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I am attempting to build a rotating climbing ladder, similar to the one below. The structural supports will be different, but the mechanism of chain (or cable) running in a loop over pulleys/sheaves is the same. The two chains will have ladder rungs as in the photo.

http://blog.modernmechanix.com/mags/PopularScience/6-1936/lader_exercise.jpg

My question is about applying friction to the system to slow rotation and provide resistance for the climber. Any brake I can imagine, when applied to the cable/chain, will catch up on the ladder rungs. The camming devices I'm familiar with won't work.

My only idea was to apply a brake directly to the wheels, independent of the chains, but I am not sure how to do that. I would prefer something that does not wear through material quickly (this will receive heavy use in a place without spare parts).

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  • $\begingroup$ Although technically not my answer I will point you to this question. Check the answer by @kamran. It wasn't entirely appropriate for me, but I think in your case it might be just what you need. $\endgroup$ – NMech Oct 23 '20 at 6:00
  • $\begingroup$ you will need to brake the pulley. Look for chain sheaves, like a boat capstan. Car alternators make good loads, it's how early electronic exercise bikes were made. $\endgroup$ – Tiger Guy Oct 26 '20 at 8:07
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Second answer first; I thought of this one after the one below, but it's a better suggestion.

Use a power steering pump from a scrap yard. The pulley and belt system will allow you to power it from your axle, built with a suitable tensioning system.

Join the feed hose to the return hose, with a needle valve between. The amount of drag will be easily adjustable. If there's too much drag or not enough, a different needle valve assembly is an easy change.

This method is less complex than my earlier suggestion, less bulky, less experimentation required and likely to be as durable. Automobile power steering pumps can last the lifetime of the vehicle and are subject to pretty severe conditions. Some risk exists when sourcing from a scrap yard, of course.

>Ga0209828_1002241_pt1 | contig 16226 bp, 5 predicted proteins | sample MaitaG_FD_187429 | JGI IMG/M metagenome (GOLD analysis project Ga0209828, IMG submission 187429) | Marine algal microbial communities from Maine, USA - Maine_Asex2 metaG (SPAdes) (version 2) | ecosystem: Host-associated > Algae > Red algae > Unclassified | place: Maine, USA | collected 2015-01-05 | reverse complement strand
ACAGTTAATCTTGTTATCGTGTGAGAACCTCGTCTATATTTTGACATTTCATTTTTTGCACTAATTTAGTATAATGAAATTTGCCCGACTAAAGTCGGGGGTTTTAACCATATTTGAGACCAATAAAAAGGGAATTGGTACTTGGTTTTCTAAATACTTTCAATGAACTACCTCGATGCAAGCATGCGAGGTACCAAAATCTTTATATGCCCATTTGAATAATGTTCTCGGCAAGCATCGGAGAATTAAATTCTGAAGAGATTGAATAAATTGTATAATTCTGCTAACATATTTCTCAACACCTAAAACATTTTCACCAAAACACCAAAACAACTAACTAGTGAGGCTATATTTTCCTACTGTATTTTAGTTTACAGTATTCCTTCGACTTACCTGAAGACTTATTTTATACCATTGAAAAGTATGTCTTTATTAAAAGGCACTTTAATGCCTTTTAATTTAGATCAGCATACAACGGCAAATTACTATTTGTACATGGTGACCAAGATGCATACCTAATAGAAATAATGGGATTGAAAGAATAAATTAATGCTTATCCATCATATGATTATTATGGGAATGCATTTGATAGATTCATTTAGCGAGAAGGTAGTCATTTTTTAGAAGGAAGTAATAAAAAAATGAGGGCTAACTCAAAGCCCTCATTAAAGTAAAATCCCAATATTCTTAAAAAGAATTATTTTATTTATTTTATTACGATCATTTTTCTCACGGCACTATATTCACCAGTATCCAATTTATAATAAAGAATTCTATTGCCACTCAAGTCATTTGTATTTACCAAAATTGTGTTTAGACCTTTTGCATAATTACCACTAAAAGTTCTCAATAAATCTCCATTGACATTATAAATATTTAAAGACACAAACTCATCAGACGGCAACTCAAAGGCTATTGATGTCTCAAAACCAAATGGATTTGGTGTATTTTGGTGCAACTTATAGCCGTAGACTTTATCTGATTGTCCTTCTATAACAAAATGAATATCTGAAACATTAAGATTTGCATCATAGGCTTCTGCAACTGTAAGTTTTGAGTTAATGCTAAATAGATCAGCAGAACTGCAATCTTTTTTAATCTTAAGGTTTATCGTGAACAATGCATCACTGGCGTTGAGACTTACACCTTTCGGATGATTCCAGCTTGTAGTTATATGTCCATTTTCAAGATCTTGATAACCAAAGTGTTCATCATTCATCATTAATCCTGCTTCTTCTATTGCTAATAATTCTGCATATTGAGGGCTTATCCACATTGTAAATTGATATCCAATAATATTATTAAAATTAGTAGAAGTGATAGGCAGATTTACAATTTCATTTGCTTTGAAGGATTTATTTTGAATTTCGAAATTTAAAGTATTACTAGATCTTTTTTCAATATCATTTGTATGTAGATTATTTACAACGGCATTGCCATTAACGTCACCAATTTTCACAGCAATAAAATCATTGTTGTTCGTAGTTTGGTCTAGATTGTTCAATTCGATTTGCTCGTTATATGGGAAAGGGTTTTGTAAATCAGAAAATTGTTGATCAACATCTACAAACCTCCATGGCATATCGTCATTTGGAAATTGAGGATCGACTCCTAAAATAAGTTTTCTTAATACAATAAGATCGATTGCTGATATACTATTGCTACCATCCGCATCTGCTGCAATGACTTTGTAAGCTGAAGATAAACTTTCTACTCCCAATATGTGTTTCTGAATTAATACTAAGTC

Earlier answer follows:

One method of providing resistance force is to use a fluid that can be impeded while in operation. There are exercise devices which have a rather large fan to provide resistance/braking in such a manner that as effort increases, resistance increases, similar to real-world operation of a bicycle. Generally, aerodynamic drag increases by a factor of the square of the increase. A doubling of speed will result in a four-fold increase in drag. This is likely not to be a factor in your objective.

For a smaller profile of similar construction, liquid is a fluid that can provide similar results. Motor vehicle automatic transmissions use a torque converter. In simple terms, it's a pair of fans which push liquid (transmission fluid) from the power side to the driven side.

For your application, you could have an axle passing into a sealed container containing a fan-shaped impeller device. If the axle is vertical, perfect sealing is not required; let gravity keep the liquid in the cylinder.

Some experimentation would be required to determine the optimum shape of the fan. One could vary the level of liquid in the tank/cylinder to adjust the level of drag. Additionally static vanes on the perimeter of the fan (additional, perhaps unwanted complexity) would create turbulence and increased drag.

Additional layers or levels of fans on the axle would also provide for drag increase.

The highest wear points on this type of construction would be the bearings. If a lubricating fluid is used (automatic transmission fluid), wear would be minimal, as the bottom bearing could be completely inside the tank and the top bearing would experience minimal forces for wear.

To translate from a horizontal axle to a vertical one as described, the right angle gearing could also be enclosed in the drag cylinder, although many right angle mechanisms are designed to be used in extreme conditions and are going to have robust components.

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